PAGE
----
Different FAQ documents from different but still official places put this differently:

Frequently Asked Questions

You must lodge the application for a Schengen visa at the Consulate of the country that you intend to visit, or – if you intend to visit more than one Schengen State, the Consulate of the country of your primary destination (i.e. main purpose of stay or longest stay).

Note the subtle difference: "main purpose of stay" is added.

Here's another, stil from the EEAS site General Schengen Visa requirements:

You are not free to choose at which mission of a Schengen state to apply.

You have to apply at the mission of the country where your main destination/ longest stay will be or if it is difficult to determine (e.g. cruises, bus tours) you must apply from the mission of the first point of entry.

Again main destination / longest stay appears but now not only the equivalent length allows for applying at first point of entry but also "difficult to determine".

All in all, if you just go to visit, organized by yourself and plan to stay somewhere longer than other places then file there. If it's the same everywhere, say, one week, apply at the initial country -- but if your route is [Non schengen airport] - [Schengen airport in country A] - [Schengen airport in country B] then the first country is A and if you then spend a week on your own volition in B, C, D, E expect them to at least give extra scrunity of whether you are trying to game the system by filing in A. Just spend eight days in, say, C instead of one week and file for a visa there.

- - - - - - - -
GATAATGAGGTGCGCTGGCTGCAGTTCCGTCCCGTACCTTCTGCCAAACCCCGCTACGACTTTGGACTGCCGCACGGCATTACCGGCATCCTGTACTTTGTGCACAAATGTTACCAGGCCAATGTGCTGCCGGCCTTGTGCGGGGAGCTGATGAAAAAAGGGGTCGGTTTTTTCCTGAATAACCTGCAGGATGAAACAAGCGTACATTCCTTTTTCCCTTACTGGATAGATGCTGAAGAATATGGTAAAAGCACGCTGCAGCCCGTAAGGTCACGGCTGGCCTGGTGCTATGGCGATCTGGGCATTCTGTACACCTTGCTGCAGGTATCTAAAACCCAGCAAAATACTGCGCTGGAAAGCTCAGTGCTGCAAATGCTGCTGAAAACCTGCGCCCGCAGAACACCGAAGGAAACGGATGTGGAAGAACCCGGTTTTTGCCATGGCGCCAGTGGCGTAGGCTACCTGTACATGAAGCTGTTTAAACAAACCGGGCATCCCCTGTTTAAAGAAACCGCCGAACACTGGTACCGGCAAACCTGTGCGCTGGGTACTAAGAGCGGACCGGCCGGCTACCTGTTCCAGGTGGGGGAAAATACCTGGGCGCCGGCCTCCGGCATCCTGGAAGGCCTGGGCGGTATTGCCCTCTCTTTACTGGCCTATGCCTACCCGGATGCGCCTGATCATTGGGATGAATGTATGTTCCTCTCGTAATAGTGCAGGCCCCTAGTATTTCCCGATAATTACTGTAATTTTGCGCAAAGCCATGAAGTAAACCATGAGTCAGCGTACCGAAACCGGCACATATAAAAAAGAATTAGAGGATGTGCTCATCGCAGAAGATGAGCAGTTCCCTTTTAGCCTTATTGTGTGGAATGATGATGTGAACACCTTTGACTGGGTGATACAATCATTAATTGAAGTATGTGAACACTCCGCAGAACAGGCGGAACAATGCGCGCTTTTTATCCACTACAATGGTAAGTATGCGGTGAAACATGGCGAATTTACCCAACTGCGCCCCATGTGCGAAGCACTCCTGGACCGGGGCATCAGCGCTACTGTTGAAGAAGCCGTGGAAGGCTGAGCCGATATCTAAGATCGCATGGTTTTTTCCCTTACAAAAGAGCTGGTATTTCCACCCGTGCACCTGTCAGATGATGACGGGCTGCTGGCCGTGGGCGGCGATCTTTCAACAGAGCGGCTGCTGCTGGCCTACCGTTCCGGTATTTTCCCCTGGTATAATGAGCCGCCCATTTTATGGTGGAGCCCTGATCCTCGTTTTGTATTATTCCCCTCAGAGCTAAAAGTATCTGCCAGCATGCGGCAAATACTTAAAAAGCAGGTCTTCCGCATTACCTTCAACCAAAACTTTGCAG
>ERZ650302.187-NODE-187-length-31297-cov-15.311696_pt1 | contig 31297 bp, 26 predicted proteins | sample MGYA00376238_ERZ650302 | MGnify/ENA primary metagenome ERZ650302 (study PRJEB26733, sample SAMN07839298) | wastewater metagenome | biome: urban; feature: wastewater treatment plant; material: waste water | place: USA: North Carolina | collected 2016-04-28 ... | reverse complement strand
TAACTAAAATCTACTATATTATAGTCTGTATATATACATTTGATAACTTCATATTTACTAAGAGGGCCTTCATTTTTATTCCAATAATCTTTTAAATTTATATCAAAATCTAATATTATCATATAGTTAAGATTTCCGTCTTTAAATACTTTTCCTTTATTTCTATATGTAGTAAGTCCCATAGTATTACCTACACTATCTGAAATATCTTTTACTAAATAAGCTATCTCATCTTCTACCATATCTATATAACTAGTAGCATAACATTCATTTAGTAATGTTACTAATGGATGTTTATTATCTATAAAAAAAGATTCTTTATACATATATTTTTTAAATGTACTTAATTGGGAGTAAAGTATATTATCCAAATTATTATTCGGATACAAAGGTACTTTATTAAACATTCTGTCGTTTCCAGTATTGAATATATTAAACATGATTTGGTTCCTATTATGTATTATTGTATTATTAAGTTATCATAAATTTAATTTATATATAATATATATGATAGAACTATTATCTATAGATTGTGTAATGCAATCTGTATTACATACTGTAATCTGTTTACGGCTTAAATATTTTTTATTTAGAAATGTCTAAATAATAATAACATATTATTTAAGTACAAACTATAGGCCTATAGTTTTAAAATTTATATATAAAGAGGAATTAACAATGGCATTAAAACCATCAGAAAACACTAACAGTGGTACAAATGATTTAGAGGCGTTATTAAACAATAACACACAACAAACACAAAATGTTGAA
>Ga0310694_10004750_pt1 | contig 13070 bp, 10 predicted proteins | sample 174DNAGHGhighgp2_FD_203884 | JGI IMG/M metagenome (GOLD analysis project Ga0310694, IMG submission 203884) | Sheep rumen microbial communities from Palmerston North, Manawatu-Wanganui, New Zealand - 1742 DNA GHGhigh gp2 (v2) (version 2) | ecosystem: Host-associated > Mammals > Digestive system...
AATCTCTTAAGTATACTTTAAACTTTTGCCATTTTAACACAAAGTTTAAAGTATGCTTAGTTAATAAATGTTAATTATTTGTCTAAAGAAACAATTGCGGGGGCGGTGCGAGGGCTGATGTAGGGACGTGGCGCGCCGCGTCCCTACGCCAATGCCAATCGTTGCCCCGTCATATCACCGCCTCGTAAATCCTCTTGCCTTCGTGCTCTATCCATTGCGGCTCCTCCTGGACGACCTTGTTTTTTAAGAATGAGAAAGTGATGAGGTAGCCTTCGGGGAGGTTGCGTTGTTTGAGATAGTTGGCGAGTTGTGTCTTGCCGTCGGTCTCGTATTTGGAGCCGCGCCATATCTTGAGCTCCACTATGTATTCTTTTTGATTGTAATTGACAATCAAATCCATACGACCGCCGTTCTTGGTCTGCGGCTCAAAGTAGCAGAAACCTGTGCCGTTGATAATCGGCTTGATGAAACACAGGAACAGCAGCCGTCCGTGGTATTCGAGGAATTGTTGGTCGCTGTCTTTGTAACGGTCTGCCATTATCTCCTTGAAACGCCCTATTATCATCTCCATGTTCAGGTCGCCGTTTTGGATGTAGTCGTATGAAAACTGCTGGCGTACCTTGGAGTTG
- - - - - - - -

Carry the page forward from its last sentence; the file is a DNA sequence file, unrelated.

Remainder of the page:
In my personal opinion this is a really moronic system. Obviously they didn't want to put the burden on visas on the first cross countries because then those with large airports would get an unduly load. Instead there should be an electronic system where you start your application and it simply sends your application to the Schengen country with the fewest applications at the moment (that have a visa office at your residency)...

  • +1 for the "moronic system" - certainly agree. – George Y. Feb 5 '18 at 4:35